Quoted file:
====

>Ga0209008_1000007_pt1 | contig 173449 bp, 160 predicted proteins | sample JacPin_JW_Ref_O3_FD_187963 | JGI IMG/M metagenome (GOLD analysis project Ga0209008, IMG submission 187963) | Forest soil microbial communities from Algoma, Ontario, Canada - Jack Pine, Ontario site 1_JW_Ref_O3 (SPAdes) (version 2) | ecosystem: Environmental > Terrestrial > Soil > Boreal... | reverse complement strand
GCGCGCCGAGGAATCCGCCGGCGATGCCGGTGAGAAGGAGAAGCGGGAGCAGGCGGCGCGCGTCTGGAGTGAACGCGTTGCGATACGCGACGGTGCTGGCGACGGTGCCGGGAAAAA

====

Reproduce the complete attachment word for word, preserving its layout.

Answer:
>Ga0209008_1000007_pt1 | contig 173449 bp, 160 predicted proteins | sample JacPin_JW_Ref_O3_FD_187963 | JGI IMG/M metagenome (GOLD analysis project Ga0209008, IMG submission 187963) | Forest soil microbial communities from Algoma, Ontario, Canada - Jack Pine, Ontario site 1_JW_Ref_O3 (SPAdes) (version 2) | ecosystem: Environmental > Terrestrial > Soil > Boreal... | reverse complement strand
GCGCGCCGAGGAATCCGCCGGCGATGCCGGTGAGAAGGAGAAGCGGGAGCAGGCGGCGCGCGTCTGGAGTGAACGCGTTGCGATACGCGACGGTGCTGGCGACGGTGCCGGGAAAAA